It’s raining across Petticoat Lane, where the first costermongers are setting up for the day and Morry Hyams’ wife is wondering what, besides his dance band, kept her husband out so late last night. Raining on the café where three local wide boys, Whitey, Dicey and Alfie, have gone to meet with Morry’s older brother, amusement arcade owner and local face Lou, to see if he can’t help them with a little distribution problem that’s suddenly cropped up. Raining on the roof of the dosshouse, Spry’s Hotel, where all the washed-up itinerants with nowhere else to go find themselves greeting another flea-bitten dawn with the unwelcome intrusion of two detectives, investigating the robbery of a gross of rollerskates the night before.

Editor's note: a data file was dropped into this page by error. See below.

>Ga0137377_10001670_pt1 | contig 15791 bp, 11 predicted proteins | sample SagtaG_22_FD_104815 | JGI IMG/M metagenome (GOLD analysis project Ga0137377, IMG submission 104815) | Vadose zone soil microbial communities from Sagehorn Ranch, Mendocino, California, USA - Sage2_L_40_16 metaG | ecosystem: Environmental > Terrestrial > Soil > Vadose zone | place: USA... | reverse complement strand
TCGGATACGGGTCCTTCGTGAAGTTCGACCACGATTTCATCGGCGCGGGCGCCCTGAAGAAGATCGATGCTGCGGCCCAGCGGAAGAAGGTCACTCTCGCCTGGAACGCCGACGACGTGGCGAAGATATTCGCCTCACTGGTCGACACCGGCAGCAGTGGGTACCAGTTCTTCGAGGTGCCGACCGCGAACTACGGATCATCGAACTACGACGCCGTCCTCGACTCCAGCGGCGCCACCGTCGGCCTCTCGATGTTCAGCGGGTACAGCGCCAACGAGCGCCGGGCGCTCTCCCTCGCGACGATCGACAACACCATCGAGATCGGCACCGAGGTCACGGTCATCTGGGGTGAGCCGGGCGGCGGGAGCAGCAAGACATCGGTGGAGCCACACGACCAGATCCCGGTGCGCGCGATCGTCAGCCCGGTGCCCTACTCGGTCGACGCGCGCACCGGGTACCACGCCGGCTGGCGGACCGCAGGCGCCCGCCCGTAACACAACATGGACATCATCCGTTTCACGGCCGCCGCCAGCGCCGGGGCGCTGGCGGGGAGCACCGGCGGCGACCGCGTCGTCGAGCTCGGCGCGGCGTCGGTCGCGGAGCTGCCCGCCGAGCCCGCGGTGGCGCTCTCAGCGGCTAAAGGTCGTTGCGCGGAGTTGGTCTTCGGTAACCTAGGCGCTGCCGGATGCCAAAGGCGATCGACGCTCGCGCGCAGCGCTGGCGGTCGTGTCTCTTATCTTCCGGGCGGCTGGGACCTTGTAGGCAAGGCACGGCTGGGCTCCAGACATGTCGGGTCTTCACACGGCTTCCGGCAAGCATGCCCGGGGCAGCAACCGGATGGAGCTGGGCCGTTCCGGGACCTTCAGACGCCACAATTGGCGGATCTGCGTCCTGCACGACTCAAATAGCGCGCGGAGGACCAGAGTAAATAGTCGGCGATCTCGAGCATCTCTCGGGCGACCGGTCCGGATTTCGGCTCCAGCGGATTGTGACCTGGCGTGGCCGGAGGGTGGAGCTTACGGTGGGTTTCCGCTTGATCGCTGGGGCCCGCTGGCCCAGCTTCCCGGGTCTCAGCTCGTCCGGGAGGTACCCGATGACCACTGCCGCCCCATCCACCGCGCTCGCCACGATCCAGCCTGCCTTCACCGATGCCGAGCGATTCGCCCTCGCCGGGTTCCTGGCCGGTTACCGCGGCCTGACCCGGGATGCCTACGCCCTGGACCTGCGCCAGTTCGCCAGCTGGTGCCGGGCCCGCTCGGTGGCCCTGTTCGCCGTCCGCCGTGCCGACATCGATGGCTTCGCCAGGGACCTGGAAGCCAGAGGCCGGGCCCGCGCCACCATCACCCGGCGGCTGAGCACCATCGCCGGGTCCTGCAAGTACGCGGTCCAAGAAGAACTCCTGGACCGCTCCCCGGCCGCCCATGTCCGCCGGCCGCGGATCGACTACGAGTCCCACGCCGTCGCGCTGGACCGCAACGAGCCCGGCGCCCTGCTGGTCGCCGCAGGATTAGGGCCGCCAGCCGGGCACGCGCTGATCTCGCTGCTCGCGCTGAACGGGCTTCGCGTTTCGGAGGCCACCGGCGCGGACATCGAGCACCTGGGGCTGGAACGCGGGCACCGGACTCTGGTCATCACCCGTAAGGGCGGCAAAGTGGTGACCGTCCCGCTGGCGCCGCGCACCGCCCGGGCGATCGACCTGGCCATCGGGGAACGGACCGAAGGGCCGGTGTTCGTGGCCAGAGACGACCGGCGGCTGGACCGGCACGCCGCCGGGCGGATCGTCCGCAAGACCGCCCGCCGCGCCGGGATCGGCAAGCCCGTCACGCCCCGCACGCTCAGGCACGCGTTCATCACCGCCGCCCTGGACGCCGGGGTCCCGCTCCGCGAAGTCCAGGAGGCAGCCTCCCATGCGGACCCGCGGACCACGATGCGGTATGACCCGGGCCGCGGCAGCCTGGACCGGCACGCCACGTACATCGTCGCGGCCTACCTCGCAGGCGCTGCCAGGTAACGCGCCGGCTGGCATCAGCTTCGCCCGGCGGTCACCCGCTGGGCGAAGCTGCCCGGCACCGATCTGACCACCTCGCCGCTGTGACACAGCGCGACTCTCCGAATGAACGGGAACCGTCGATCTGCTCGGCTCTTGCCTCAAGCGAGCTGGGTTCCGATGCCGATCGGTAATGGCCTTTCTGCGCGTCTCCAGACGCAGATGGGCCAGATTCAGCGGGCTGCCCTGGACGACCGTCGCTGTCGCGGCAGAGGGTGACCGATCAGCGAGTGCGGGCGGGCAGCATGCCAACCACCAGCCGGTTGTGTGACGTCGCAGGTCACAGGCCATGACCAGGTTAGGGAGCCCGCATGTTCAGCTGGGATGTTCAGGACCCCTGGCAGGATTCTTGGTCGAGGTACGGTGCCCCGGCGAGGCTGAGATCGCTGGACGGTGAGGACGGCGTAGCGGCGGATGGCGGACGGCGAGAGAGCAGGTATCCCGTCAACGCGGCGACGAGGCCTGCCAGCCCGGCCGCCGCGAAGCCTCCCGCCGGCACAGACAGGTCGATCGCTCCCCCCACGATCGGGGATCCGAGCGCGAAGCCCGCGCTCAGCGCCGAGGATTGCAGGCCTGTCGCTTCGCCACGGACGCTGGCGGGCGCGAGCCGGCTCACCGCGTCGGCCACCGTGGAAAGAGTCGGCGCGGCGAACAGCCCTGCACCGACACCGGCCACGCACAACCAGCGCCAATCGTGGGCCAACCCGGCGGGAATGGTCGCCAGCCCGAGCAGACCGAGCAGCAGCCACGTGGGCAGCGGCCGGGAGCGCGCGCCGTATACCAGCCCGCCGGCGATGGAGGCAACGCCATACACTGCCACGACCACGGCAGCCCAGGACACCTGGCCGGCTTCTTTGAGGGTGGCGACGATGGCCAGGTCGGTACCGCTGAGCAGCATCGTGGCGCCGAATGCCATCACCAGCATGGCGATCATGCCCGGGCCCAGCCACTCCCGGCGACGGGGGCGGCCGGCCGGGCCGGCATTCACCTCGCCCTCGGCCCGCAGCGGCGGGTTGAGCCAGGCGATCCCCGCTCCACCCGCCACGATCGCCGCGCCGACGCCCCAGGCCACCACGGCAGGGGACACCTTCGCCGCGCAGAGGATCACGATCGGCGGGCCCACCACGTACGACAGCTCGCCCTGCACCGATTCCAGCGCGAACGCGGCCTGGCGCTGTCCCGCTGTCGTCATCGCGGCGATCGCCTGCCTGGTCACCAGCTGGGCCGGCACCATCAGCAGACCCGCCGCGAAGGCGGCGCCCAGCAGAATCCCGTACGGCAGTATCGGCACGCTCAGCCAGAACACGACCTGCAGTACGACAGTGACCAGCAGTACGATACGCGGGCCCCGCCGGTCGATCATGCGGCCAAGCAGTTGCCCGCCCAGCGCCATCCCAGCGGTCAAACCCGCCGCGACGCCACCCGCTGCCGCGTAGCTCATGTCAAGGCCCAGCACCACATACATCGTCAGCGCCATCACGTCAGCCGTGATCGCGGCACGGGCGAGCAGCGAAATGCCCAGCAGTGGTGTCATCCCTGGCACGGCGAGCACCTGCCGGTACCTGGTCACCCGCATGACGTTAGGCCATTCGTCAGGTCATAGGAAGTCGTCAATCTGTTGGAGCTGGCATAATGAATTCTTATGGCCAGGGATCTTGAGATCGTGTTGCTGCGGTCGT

Raining on the corrugated iron roof of the shed in the Sandigates’ back garden, where a runaway convict, newly escaped from Dartmoor prison, is hiding out. And, as Rose peruses the lead story on the News of the World that comes with her morning cuppa, the safe, if boring existence she has made for herself as the second Mrs Sandigate, begins to fall abruptly apart.
Arthur La Bern’s stunning debut novel may be familiar to some as the 1947 Ealing masterpiece in which Googie Withers starred alongside her husband John McCallum as the compromised housewife whose past lies in wait for her under a storm cloud at the end of her garden. If you are already a fan of that incarnation of the tale, then the original novel will take your breath away.